Charging NiMH battery pack

I bought a $35 pair of replacement battery packs for my 14.4V DeWalt drill that contain NiMH instead of NiCad cells like the original. Amazon reviews
claim the original DW9118 charger handles them without problems, but having been a battery test tech I wanted to know more.
DeWalt says their chargers need a true sine input so for remote job site solar+battery use I bought a 300W Bestek inverter which gets decent reviews. Mine shows a nice 113V sine wave on a scope and cuts off at 350W. Some users wrote that a modified sine inverter blew their charger's fuse or worse. The AC input feeds a capacitor rather than a transformer.
I recorded the voltage and current while charging the old NiCad and found that the charger ignores the small negative steps as each cell tops off and begins generating oxygen, instead it cuts off the current once a minute and measures the battery voltage. Charging ends when the zero-current voltage reaches 17.0V, or ~1.42V per cell. The charging current of 1.3A raises the voltage almost to 18V before the individual full-charge cell drops begin, ending at 17.65V. When the NiCad pack was new (or new-old-stock) it measured 17.13V at full charge.
Internet sources suggest without firmly stating that constant-voltage charging to 1.4V~1.45V per cell is acceptable, though the last part of the charge is slow.
So does anyone have hands-on experience with replacement drill battery packs that use NiMH cells instead of the original NiCads?
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Also post to an electronics group...
You can use sci.electronics.design, labeled "OT: ..."
Or sci.electronics.basics
Good luck.
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On 17/6/21 9:52 pm, Jim Wilkins wrote:

I can't answer your main question, but I avoid NiMH because they go flat too quickly when not used, and after three months cannot be charged again. They're hella expensive to replace usually as well.
CH
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"Clifford Heath" wrote in message
On 17/6/21 9:52 pm, Jim Wilkins wrote:

I can't answer your main question, but I avoid NiMH because they go flat too quickly when not used, and after three months cannot be charged again. They're hella expensive to replace usually as well. CH
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Many brands of these non-OEM NiMH packs had lots of very negative reviews. I chose a more expensive version with mostly good reviews.
For years I've let NiCads in tools I rarely used self-discharge flat and then brought them up when needed with a lab-type power supply until the charger would accept them. In contrast I try to top off my lead-acids monthly and my lithiums once or twice a year.
https://en.wikipedia.org/wiki/Nickel%E2%80%93cadmium_battery "In fact, Ni?Cd batteries in long-term storage are typically stored fully discharged."
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On 17/06/2021 12:52, Jim Wilkins wrote:

I can't help with your query but last year I converted my 14.4V Bosch NiCd battery pack to Lithium. I found 4 18650 Li cells was close at 14.8V and fitted beautifully in the Bosch pack, 3 fore aft, and 1 across, these were tabbed cells so I made a simple PCB to couple them and hold them together, on top of the PCB I mounted a supervisory board for over charge, over discharge sensing and wired to the standard battery pack contacts. For the charger I used a 4 cell Lithium charger wall wart and gutted the original NiCd charger to just leave the bare PCB and charging contacts with leads to those and a socket to connect to the Li charger plug with its lead going into the original charger in place of the mains lead. I've had no problems and it has revived a useful tool and the new pack is 3.6Ah as opposed to the original 1.2Ah.
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"David Billington" wrote in message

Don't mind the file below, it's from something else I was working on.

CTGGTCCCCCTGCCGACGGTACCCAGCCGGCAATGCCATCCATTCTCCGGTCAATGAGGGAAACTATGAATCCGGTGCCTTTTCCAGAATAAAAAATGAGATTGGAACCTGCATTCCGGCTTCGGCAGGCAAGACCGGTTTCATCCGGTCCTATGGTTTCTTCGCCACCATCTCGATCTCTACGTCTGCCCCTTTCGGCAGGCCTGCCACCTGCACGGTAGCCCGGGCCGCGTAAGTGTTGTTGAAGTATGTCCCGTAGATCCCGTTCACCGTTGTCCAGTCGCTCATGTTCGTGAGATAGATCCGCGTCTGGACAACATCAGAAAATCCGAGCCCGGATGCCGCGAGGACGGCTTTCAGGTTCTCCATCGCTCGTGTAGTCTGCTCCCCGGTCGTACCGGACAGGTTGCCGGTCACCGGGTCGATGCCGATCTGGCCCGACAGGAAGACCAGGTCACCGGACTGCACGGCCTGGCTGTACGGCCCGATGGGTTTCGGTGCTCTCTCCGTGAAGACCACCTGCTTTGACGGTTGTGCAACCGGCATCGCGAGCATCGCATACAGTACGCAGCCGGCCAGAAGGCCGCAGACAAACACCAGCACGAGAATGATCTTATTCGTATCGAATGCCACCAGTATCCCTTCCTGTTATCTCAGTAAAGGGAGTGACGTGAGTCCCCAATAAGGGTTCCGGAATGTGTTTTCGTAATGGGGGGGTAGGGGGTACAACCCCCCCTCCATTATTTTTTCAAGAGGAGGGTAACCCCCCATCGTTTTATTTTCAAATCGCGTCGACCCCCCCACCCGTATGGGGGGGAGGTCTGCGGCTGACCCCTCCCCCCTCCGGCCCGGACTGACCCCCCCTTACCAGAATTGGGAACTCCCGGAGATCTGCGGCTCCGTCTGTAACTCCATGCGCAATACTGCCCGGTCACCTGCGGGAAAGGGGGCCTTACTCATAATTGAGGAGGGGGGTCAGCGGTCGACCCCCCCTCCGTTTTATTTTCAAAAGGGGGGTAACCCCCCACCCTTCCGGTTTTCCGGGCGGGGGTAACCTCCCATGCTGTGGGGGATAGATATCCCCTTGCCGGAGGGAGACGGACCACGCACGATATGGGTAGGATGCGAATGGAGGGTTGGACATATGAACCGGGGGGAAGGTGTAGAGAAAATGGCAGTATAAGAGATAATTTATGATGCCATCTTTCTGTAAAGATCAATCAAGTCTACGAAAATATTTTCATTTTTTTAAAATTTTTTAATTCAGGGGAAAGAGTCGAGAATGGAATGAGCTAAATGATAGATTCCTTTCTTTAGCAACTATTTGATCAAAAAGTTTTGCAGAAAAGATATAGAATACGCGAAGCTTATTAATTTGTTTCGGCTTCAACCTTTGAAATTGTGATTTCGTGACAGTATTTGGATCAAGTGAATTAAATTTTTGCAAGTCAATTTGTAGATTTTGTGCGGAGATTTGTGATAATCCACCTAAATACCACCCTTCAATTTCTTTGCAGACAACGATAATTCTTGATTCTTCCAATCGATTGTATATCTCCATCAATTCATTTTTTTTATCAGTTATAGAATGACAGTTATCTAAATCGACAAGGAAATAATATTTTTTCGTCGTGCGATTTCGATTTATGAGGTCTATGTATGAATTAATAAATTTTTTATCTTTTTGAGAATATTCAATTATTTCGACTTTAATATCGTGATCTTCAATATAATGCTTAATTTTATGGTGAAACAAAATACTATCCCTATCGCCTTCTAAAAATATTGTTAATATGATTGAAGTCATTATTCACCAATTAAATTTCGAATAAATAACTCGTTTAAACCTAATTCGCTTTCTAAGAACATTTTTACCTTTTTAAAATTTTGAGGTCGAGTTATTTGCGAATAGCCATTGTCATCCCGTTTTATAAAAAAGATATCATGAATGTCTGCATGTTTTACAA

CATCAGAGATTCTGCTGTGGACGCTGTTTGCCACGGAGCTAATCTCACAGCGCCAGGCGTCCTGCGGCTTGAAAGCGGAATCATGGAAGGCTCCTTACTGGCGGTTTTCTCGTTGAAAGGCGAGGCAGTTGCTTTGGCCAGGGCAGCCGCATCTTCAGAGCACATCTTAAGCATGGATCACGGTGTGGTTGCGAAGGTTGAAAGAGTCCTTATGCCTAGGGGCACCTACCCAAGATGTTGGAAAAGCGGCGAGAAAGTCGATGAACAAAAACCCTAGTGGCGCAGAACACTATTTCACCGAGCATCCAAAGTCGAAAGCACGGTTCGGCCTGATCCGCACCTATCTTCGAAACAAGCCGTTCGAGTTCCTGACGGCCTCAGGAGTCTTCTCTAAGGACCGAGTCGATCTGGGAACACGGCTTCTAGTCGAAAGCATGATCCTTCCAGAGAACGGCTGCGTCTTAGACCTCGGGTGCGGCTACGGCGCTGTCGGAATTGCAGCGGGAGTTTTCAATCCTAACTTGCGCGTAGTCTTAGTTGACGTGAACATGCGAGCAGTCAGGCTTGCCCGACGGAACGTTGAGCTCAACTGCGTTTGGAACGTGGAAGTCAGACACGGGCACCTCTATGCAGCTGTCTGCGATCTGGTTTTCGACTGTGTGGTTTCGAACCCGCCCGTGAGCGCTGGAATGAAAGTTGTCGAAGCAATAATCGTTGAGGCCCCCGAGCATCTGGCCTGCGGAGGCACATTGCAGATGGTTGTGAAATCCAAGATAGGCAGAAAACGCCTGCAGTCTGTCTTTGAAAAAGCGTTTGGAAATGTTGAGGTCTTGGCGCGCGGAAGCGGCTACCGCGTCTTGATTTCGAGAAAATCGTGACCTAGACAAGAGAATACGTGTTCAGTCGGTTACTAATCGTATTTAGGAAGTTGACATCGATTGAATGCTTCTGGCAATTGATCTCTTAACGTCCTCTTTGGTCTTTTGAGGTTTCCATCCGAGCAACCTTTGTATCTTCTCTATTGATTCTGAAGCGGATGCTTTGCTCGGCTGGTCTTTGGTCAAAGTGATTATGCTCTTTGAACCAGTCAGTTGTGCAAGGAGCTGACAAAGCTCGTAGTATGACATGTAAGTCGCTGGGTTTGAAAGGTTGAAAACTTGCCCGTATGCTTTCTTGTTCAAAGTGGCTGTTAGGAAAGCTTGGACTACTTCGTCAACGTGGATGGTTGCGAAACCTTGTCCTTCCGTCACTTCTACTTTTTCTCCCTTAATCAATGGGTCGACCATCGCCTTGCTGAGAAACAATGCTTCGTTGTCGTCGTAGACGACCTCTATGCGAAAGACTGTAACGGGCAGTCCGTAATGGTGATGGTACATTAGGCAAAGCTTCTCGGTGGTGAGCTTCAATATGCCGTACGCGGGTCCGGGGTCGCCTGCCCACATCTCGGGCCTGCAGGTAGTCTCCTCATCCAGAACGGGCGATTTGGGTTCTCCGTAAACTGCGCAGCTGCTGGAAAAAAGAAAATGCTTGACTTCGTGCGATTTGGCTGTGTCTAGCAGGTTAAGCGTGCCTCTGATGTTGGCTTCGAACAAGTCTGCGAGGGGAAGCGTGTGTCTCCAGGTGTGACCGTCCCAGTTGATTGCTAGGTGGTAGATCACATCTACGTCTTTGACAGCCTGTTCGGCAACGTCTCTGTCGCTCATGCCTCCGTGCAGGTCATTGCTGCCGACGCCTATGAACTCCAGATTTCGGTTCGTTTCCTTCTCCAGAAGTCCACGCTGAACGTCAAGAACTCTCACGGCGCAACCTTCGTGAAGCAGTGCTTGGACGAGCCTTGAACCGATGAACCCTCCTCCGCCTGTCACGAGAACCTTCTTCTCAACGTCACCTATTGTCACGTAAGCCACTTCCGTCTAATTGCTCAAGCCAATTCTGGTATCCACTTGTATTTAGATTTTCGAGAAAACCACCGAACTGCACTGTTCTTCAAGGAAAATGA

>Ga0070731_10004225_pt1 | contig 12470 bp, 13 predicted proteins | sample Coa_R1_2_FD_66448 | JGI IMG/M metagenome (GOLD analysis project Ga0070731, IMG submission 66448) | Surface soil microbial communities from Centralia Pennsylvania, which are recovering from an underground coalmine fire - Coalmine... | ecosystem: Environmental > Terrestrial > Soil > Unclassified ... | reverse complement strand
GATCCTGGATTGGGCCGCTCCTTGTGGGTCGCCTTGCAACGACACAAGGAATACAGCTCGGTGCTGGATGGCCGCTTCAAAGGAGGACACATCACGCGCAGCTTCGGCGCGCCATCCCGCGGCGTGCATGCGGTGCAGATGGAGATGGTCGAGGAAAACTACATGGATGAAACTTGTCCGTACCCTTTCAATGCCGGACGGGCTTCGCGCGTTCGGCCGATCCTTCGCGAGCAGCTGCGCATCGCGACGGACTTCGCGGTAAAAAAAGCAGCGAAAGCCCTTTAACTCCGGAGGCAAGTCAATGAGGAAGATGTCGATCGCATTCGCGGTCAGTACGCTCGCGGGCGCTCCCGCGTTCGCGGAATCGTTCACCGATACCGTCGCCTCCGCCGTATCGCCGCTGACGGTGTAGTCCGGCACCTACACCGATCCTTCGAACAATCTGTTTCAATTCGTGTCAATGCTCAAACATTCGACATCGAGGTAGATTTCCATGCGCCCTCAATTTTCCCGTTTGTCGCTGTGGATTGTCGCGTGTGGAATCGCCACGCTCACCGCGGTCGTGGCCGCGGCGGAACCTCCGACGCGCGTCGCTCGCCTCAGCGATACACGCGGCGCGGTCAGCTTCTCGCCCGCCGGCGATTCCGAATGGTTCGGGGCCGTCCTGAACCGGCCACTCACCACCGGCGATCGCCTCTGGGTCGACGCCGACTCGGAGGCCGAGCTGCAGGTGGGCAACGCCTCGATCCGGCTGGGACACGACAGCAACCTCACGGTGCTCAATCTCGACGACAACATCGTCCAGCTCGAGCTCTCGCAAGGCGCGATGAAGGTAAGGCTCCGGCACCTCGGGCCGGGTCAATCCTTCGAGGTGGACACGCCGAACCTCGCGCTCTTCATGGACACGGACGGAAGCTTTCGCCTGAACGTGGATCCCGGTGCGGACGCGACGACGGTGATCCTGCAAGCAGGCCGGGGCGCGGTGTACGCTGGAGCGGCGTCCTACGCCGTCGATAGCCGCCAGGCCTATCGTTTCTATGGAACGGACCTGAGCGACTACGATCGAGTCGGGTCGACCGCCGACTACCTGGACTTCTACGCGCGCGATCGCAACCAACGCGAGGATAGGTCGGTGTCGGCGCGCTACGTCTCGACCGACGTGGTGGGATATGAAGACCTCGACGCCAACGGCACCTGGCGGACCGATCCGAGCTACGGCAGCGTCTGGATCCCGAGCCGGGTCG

On 17/06/2021 12:52, Jim Wilkins wrote:

I can't help with your query but last year I converted my 14.4V Bosch NiCd battery pack to Lithium. I found 4 18650 Li cells was close at 14.8V and fitted beautifully in the Bosch pack, 3 fore aft, and 1 across, these were tabbed cells so I made a simple PCB to couple them and hold them together, on top of the PCB I mounted a supervisory board for over charge, over discharge sensing and wired to the standard battery pack contacts. For the charger I used a 4 cell Lithium charger wall wart and gutted the original NiCd charger to just leave the bare PCB and charging contacts with leads to those and a socket to connect to the Li charger plug with its lead going into the original charger in place of the mains lead. I've had no problems and it has revived a useful tool and the new pack is 3.6Ah as opposed to the original 1.2Ah.
Thanks. Were you able to determine the battery discharge rating and the tool's current draw?
The tabbed 18650s I've collected are in outdated cell phone chargers, so they may not have a high enough discharge current capacity, maybe only 2C. I bought them to refurbish old laptop batteries and since a few had dropped slightly below 3V and self-disabled, I recharged them directly with a lab power supply, as I learned to do at Segway. Unlike a smart charger, a current-limited power supply will try to recover a fully discharged battery.
I suppose I could measure the drill's stall current with a 20A power supply or 12V battery and the 18650's max output (outdoors) with my 1 Ohm 1000W rheostat.
I stopped testing the NiMH in the DeWalt charger when the voltage rose above 19V. They came at 16.5V and charged reasonably quickly at 17~18V 0.5A from a power supply, to the endpoint of 0A drawn at 17V. Anderson PP45s fit directly onto the battery contacts and I wired the charger contacts to external PP45s. https://www.powerstream.com/NiMH.htm
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On 18/6/21 9:07 pm, Jim Wilkins wrote:

I did a similar refit using 4 26550's on a Ryobi pack that had has 11 sub-C NiCd. I still use it every day, but one cell in particular is becoming weak:
<http://polyplex.org/electronics/ryobi_lifepo4/index.html
CH
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On 18/06/2021 12:07, Jim Wilkins wrote:

I worked out the peak current by measuring the motor resistance and selected suitable new cells from a vendor which could supply them with tabs already welded on. With the cost of the cells and a few other bits it might have been better to buy a new drill as it might not have been much more expensive but it was interesting to do it. I've only done the one pack at the moment but have all the bits ready to do the 2nd just need to get the soldering iron out.
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I stripped a dead battery pack for its connector, which I mounted on a dowel. It had been spot-welded to the (-) end of a NiCad. For part of the fitting I completed an adapter to clamp a Dremel in a lathe tool holder, and wish I'd done it years ago, it's so handy!
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On 19/06/2021 17:26, Jim Wilkins wrote:

My neighbour has done the same so he can mount his Dremel on his Myford for various operations. Needed for one job and then found to be useful for many others. Similarly I can mount a couple of my die grinders on my lathe. Some years ago I introduced him to my new to me linisher and he found it so useful he kept popping round to use it, in the end he bought his own and got it at a good price I guess as the auction finished Sunday lunchtime when the football was on.